Monday, May 18, 2015

The sickness is spreading, and the disease is serious: Wife bonuses

The sickness is spreading, and the disease is serious: Wife bonuses

I’ve been in and around the money management business for a long time.  I’ve known hundreds of hedge fund and private equity managers.  I did not know that it’s fairly common practices for alternative managers and investment bankers to pay bonuses to their wives.  Wednesday Martin is about to publish a memoir “Primates on Park Avenue” in which she details the lives of the wives of the Wall Street elite.  In an opinion piece in The New York Times,[1] Ms. Martin describes the financial incentives that drive private equity and hedge fund households:

A wife bonus, I was told, might be hammered out in a pre-nup or post-nup, and distributed on the basis of not only how well her husband’s fund had done but her own performance — how well she managed the home budget, whether the kids got into a “good” school — the same way their husbands were rewarded at investment banks. In turn these bonuses were a ticket to a modicum of financial independence and participation in a social sphere where you don’t just go to lunch, you buy a $10,000 table at the benefit luncheon a friend is hosting.

As this blog has detailed over the years, much is wrong on Wall Street and in the offices of money managers.  Ms. Martin’s book tells us that the cultural sickness of the industry is being brought into the private lives of financial titans by running homes like hedge funds or investment banks.  According to Ms. Martin’s reporting, the women who run their households on the bonus system are highly educated, and many have worked in professional roles on Wall Street.  They are not being exploited or forced into these arrangements.  Apparently, they share their husbands’ belief that financial incentives and bonuses are the best way to run anything from a portfolio to a home.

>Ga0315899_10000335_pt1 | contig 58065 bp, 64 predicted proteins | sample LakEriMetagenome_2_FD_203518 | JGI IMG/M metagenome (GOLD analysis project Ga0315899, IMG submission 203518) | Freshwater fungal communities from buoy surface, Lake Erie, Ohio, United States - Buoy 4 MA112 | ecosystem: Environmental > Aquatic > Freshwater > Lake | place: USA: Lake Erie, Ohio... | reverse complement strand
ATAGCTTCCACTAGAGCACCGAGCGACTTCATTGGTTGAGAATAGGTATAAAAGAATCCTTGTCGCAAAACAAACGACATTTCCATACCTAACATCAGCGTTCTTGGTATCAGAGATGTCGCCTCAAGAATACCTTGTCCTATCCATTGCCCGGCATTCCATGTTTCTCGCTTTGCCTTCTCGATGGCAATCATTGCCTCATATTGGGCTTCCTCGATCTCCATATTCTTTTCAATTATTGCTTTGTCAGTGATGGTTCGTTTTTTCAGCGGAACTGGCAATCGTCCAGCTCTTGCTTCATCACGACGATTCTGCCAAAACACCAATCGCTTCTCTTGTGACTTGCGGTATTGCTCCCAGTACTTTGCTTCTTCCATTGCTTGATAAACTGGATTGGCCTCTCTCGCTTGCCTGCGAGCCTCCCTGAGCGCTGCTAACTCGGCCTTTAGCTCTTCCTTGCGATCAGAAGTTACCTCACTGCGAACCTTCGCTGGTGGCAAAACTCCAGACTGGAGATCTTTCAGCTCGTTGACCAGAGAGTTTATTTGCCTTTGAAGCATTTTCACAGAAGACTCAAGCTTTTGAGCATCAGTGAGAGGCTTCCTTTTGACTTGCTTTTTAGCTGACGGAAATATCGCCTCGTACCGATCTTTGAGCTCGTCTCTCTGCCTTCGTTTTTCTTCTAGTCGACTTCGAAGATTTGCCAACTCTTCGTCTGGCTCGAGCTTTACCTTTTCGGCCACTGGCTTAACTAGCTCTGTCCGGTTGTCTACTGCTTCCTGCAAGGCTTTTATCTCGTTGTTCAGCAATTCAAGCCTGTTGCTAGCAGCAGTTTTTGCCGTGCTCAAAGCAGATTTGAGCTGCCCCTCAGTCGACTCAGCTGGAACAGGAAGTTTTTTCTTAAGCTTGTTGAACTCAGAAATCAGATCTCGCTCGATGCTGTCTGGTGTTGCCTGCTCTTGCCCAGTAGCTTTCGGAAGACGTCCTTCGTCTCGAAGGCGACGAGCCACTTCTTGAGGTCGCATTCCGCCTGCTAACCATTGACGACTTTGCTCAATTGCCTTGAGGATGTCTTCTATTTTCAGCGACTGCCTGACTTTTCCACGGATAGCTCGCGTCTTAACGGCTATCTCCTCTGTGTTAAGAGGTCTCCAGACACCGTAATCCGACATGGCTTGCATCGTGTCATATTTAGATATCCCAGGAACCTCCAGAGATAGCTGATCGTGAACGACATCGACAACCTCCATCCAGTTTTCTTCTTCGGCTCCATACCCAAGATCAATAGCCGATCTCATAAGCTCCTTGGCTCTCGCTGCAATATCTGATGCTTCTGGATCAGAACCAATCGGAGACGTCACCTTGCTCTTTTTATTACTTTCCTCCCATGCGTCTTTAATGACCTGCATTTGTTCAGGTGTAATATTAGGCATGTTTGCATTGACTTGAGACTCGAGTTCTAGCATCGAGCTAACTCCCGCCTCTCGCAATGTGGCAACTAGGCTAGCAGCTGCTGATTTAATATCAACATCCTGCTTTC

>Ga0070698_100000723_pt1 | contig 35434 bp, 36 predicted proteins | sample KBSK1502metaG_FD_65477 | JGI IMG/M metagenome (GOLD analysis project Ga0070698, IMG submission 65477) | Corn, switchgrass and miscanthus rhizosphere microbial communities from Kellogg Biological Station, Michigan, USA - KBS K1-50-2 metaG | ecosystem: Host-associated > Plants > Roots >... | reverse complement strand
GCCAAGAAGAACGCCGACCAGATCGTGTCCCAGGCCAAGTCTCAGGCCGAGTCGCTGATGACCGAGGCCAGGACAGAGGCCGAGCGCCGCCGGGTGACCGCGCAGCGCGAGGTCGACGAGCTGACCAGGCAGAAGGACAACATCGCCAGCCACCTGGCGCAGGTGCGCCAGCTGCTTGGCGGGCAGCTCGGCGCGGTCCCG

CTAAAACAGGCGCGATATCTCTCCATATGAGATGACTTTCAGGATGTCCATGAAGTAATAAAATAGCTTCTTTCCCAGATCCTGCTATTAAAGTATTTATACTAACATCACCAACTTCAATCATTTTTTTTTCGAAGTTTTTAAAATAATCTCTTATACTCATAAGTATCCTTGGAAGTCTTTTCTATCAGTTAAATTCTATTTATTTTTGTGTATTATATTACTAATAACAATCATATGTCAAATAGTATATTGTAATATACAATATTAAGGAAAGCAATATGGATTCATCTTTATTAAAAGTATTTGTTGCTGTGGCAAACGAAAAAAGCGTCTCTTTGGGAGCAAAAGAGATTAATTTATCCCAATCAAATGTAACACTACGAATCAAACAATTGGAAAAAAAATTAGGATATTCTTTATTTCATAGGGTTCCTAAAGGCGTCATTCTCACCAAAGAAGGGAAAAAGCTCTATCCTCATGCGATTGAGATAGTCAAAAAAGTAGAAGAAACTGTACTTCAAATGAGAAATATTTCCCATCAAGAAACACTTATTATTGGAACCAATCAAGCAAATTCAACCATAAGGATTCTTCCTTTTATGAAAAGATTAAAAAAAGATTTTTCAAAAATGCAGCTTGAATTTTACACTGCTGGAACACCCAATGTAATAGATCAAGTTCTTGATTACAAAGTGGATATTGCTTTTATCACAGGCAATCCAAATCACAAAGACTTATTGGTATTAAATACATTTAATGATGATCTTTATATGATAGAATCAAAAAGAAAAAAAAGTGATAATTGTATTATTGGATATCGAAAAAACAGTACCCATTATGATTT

When it comes to the workplace, the vast majority of the bonus systems reward luck rather than performance.  The measuring periods are almost always too short to reward persistent outstanding performance.  Instead, these incentive programs reward investment professionals for happening to be on the right side of a set of trades or deals.  They are a way of cloaking the unconscionable pay packages of Wall Street’s elite in the aura of merit.

Naively, I assumed that money managers and bankers left their amoral values and financial alchemy at the office.  I was wrong. The children of the financial elite are going to grow up with some very bizarre values if their homes are run on Wall Street’s financial system.   The sickness is spreading, and the disease is serious. 

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